Andrew Pearson. Photo by Ben Jehoshua.

Andrew Pearson. Photo by Ben Jehoshua.

Shilling (Alexx Makes Dances) had a lot to contribute on the subject of the use of technology, its effects on her teaching and her students and her company members. She used her teaching as a “microcosmic Laboratory for asking their questions and trying on different strategies,” She used the time to learn the technology, but was, in truth, grieving for what she was not able to do – work together with her dancers and students in a large air-filled studio and “to fly through, the impulses and information we share when we dance together. When I wasn’t teaching, I started learning how to make stop-motion animation films with my partner and composer Julio Montero of the band Cuñao.”

Los Angeles Choreographers & Dancers/Louise Reichlin & Dancers - "Tennis Dances" - Photo courtesy of the company.

Los Angeles Choreographers & Dancers/Louise Reichlin & Dancers – “Tennis Dances” – Photo courtesy of the company.

Shilling began to view the computer monitor as a “small wonderland or toy theatre”. She found herself focusing on choreographing objects rather than bodies. “… and the choreography of objects “…..perhaps because they didn’t remind me of what I was missing.”

Noticing, however, that her students appeared not to be bothered as much by these limitations, Shilling began to feel a larger responsibility when she herself was taking Zoom classes. “The ways we are seeing each other and being seen are different. People were flying through bedrooms and careening off beds! Taking their devices outside for wild duets with trees and animals! The walls of the studio had been removed even as the walls of our home spaces sometimes feel like they are closing in on us.”

Alexx Shilling in "Soft Rise" - Photo by Taso Papadakis

Alexx Shilling in “Soft Rise” – Photo by Taso Papadakis

Shilling’s company began meeting weekly on Zoom, hoping that their performances were postponed rather than cancelled. They became involved with the writing of new dance works that might one day be performed live. “In addition to checking in with each other, we began working on pieces of writing that would be prototype for a spoken script to be used in performance. Now, a few months later, I am working on a Nothing There There (Topography) ‘zine with the performers and graphic artist Betsy Medvedovsky,” Shilling wrote. “I’m interested in allowing the piece to take on another form – a textual and visual adaptation – that could both stand on its own and serve as a partner for the piece when it is finally performed live.” Writing has become particularly important to Shilling’s well-being during the pandemic as well as nurturing the collaborations with other artists that she is working with.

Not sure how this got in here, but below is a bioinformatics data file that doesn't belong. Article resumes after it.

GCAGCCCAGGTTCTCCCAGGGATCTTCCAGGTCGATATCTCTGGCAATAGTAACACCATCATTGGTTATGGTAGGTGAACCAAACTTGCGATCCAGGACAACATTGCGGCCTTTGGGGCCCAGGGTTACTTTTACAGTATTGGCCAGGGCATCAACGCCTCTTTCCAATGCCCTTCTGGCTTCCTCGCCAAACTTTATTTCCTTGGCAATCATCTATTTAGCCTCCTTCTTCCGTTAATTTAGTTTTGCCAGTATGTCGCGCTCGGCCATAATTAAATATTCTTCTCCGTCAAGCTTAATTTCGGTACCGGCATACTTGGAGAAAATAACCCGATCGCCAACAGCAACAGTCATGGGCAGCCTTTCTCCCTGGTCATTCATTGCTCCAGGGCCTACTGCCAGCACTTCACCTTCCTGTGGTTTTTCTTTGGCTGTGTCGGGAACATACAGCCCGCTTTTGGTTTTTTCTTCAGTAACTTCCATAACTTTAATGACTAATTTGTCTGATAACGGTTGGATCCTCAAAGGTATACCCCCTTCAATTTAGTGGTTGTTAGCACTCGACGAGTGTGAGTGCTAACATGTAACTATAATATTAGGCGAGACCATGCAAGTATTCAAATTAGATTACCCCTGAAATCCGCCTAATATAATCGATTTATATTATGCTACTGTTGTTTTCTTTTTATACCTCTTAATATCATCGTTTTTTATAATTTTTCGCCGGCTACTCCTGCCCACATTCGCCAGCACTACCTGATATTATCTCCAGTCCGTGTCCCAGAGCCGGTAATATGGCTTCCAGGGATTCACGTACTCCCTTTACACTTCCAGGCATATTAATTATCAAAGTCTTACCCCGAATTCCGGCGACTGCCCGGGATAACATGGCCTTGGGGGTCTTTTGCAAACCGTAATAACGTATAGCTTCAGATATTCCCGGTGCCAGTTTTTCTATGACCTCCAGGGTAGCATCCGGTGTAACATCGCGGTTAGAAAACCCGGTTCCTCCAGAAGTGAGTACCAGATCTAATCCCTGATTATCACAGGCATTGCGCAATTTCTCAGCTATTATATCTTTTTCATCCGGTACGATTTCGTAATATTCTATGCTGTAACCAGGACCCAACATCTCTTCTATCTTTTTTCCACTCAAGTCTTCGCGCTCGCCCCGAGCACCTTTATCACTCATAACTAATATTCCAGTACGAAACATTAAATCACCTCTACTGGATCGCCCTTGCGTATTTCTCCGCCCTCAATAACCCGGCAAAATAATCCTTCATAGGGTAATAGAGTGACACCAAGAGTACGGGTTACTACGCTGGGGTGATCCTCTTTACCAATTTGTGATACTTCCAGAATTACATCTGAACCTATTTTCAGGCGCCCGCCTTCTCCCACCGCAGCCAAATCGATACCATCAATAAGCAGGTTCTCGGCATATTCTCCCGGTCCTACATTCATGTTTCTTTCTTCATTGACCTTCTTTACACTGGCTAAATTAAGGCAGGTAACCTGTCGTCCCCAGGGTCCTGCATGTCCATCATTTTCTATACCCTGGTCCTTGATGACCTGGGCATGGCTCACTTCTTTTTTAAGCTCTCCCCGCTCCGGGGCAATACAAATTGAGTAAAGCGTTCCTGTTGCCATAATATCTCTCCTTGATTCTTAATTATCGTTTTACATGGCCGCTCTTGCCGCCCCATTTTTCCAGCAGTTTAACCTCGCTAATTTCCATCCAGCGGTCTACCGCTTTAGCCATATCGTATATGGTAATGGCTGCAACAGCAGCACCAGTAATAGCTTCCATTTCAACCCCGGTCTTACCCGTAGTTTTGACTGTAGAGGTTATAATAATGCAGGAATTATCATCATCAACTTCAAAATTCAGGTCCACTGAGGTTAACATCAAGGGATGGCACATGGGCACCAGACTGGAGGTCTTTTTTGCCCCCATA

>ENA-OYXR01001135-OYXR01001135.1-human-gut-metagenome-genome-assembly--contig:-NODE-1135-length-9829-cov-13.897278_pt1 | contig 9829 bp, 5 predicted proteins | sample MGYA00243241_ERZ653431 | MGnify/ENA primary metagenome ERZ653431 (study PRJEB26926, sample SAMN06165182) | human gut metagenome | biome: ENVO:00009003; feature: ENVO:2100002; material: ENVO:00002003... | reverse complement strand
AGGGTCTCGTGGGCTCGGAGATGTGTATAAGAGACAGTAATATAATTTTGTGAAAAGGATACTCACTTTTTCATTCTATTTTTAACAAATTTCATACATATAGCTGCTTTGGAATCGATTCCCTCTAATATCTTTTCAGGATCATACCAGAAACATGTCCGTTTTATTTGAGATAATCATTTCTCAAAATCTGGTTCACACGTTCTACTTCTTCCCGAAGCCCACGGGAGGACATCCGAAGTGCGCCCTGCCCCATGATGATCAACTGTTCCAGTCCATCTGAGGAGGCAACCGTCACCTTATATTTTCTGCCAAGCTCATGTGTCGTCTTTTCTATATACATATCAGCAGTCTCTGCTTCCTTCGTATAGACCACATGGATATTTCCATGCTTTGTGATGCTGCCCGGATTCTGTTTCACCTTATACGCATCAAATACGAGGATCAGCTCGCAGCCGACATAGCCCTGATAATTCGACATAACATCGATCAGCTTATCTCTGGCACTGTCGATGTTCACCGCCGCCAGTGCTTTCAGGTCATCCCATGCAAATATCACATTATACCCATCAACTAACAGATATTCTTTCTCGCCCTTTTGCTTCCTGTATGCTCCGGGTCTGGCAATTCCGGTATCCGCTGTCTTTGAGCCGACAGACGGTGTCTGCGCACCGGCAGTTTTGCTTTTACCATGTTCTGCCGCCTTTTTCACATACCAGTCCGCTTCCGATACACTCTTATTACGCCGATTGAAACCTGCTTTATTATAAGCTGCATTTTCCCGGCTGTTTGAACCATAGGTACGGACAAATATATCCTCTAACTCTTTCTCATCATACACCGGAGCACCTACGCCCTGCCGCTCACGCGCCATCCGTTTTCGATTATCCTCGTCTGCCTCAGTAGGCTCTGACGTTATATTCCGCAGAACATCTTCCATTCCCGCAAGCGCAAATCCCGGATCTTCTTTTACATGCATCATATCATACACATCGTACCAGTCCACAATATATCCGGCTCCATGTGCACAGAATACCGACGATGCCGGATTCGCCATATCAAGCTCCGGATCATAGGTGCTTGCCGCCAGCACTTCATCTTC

Luminario Ballet. Photo by Emerson Chen.

Luminario Ballet. Photo by Emerson Chen.

“We had been looking for an avenue to share our thoughts and process around choreography and site, memory and place, land ontology and erased histories, and personal ancestral lineage as they show up in our dances.” Shilling stated. “I’ve also been in collaboration with playwright and dramaturge (and fellow Wallis Annenberg Helix Fellow) Lisa Kenner-Grissom in movement, writing and photography. So, this time has opened up possibilities for dance to translate through and with other media, and artists working in other media.”

Bringing up the topic of the Black Lives Matter movement, Shilling said that it has become foremost in her thoughts and daily actions. “I feel this is also a time for reflecting on my choreographic voice and the underlying values that show up in everything from rehearsal environment to relationship to audience and so on. With performers Madison Clark, Daniel Miramontes, Justin Morris, Katelyn Sanchez and composer Zaq Kenefick, there is a collective intention towards re-imagining the work as the world shifts around us. I want to keep learning about how to invite the performers’ individual experience and identity to be present in the piece as it develops.”

Psychopomp Dance Theater in RELICS: Return To Clay – Photo: Roger Martin Holman for LA Dance Chronicle

Harris (Psychopomp Dance Theatre) laid everything out in an agenda format. 1. Teaching prehab/rehab or strength and conditioning classes for dance community to stay healthy and strong. ( our body is our instrument) at low cost. 2. Teaching online dance class focusing on things like performance quality, dance for camera, filling body in small space etc. etc. 3. Creating solo work on my own body for future performances or future larger works. 4. Creating a new video currently that is in editing process with the Psychopomp team of isolation dances. (rules: one camera, one dancer, in location in house). 5. Begin planning an in school dance program for underserved communities focusing movement, nutrition, body awareness and self-expression. “This is something I had wanted to do and now have time to imagine.” Harris added.

MashUp Contemporary Dance Company. Photo courtesy of the artists.

MashUp Contemporary Dance Company. Photo courtesy of the artists.